All religions are based upon internal truth, all have an outside ornamentation which varies in character in the different systems, but all have the same foundation of truth, and if we compare the various systems with one another, looking below the surface of exterior forms, we find that this truth is in all religious systems one and the same. In all this, truth has been hidden beneath a more or less allegorical language, impersonal and invisible powers have been personified and represented in images carved in stones or wood, and the formless and real has been pictured in illusive forms. These forms in letters, and pictures, and images are the means by which truths may be brought to the attention of the unripe Mind. They are to the grown-up children of all nations what picture-books are to small children who are not yet able to read, and it would be as unreasonable to deprive grown-up children of their images before they are able to read in their own hearts, as it would be to take away the picture-books from little children and to ask them to read printed books, which they cannot yet understand.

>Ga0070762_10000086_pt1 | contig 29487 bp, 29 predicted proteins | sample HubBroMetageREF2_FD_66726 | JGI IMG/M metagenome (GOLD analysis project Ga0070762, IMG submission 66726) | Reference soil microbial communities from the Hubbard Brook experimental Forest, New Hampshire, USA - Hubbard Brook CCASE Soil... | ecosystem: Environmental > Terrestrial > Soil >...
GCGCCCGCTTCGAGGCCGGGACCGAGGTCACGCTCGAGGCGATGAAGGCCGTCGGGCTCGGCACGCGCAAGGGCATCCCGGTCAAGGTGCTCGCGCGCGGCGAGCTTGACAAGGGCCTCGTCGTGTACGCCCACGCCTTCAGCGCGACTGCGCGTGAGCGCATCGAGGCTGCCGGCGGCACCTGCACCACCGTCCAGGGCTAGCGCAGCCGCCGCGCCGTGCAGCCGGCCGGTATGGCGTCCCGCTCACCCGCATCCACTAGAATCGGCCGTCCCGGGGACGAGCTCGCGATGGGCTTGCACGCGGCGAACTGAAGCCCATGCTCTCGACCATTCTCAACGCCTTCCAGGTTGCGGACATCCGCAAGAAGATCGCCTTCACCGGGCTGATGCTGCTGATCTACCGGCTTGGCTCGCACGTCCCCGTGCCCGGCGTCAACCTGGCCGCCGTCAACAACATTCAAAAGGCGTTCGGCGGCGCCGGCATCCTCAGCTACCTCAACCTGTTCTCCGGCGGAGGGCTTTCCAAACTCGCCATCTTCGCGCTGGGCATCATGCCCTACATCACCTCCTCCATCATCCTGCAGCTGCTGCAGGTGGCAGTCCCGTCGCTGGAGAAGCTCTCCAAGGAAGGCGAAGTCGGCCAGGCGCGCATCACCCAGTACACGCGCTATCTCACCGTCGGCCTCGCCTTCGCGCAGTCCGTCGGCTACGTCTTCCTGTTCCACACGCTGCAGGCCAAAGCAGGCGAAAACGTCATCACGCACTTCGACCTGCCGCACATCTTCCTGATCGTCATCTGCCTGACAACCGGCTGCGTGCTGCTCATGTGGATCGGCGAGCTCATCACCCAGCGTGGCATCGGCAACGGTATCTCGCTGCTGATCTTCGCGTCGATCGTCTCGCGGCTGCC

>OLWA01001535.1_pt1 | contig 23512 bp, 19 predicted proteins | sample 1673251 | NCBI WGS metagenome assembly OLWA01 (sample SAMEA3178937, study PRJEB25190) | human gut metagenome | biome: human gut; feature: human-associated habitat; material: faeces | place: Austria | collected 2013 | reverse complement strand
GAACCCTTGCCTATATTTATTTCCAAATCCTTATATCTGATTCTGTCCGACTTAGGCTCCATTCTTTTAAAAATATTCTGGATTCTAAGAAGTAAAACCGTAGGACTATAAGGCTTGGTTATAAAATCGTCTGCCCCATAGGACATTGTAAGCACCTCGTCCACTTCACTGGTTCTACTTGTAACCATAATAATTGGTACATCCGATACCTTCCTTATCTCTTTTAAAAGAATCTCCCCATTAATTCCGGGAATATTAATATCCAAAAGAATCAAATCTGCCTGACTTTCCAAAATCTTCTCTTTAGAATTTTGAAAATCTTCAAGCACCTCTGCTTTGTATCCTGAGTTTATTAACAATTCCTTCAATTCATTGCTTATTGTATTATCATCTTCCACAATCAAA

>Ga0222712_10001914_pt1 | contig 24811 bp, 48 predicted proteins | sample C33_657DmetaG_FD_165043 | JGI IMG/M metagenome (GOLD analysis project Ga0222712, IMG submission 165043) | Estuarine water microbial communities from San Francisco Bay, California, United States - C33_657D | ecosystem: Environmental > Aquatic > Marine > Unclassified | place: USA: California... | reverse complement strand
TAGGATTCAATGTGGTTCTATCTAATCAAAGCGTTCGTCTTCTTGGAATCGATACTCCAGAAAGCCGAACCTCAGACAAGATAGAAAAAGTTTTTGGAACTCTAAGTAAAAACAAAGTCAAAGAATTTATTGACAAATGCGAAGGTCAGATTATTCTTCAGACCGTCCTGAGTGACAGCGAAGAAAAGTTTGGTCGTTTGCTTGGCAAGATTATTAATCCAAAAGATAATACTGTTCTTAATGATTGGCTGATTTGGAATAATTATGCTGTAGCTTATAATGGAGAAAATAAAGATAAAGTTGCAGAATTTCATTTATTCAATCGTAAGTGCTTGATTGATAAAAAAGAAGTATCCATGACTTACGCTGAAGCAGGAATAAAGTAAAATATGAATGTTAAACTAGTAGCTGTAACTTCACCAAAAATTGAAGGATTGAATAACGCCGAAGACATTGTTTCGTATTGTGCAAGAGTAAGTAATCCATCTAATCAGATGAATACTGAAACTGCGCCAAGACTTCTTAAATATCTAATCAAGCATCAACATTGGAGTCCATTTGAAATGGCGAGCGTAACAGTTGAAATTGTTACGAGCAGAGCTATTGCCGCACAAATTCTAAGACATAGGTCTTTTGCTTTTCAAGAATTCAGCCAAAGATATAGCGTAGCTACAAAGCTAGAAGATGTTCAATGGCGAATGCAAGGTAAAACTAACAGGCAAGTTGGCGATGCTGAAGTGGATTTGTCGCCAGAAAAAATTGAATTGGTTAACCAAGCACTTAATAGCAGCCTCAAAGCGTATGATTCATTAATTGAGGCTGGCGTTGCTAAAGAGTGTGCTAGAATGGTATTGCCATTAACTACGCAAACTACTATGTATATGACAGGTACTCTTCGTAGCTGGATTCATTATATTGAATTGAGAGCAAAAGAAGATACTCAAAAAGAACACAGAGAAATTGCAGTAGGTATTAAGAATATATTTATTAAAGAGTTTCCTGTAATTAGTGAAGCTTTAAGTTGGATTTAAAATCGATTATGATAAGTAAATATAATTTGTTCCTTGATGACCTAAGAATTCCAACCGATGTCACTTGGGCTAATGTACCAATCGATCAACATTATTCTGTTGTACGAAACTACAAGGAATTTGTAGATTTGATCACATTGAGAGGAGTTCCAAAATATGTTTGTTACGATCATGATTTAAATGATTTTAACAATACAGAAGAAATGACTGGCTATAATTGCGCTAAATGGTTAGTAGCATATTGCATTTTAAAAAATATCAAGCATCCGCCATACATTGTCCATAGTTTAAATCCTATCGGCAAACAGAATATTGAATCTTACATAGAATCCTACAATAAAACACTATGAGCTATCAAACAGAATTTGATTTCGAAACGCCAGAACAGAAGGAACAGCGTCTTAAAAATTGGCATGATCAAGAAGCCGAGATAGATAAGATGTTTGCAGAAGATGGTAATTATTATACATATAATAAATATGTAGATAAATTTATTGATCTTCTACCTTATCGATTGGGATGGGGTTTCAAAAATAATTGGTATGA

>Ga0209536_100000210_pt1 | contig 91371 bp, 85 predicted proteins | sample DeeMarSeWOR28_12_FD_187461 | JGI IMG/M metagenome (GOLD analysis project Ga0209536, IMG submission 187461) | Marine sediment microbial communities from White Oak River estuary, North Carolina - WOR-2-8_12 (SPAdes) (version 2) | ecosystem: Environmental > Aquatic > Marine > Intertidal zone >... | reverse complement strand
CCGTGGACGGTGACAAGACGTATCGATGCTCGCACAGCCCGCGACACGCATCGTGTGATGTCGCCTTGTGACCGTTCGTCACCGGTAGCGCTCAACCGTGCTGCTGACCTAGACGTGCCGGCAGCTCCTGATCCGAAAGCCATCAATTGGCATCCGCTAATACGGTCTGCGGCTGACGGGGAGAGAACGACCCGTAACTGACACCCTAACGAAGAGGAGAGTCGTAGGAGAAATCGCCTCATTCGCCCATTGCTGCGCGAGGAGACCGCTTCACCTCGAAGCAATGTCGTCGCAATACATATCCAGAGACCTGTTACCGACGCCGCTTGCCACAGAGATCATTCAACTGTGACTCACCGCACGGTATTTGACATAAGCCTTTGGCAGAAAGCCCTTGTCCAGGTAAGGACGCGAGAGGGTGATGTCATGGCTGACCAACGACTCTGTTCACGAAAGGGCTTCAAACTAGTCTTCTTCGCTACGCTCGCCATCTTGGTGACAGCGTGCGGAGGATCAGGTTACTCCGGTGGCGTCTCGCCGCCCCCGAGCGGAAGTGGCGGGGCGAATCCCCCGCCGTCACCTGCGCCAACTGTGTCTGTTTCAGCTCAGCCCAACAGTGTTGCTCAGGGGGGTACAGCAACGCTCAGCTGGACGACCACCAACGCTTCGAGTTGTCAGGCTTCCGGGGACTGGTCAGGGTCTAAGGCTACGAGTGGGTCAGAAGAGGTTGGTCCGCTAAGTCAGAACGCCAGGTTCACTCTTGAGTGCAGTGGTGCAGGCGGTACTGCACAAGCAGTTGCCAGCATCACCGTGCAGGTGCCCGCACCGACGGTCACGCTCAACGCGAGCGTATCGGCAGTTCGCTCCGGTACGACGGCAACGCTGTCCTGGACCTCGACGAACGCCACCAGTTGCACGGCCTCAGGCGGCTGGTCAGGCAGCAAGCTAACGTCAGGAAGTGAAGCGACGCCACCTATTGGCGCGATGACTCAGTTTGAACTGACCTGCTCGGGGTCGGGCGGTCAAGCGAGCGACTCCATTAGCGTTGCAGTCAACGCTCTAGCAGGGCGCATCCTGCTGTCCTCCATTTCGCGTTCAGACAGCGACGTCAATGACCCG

Very uninteresting and insignificant would be the stories contained in the Bible, and in other religious books, if the personal events described therein were referring merely to certain occurrences having happened in the lives of certain individuals who lived some thousands of years ago, and whose biography can seriously interest no one to-day. What do we care now about the family affairs of a man called Adam or Abraham? Why should we want to be interested in knowing bow many legitimate or illegitimate children the Jewish Patriarchs had, and what became of them? What is it to us whether or not a man by the name of Jonah was thrown into the water and swallowed by a whale? What happens to-day in the various countries of Europe is more interesting and important for us to know than what happened at the court of Zerubabel or Nabuchodonoser.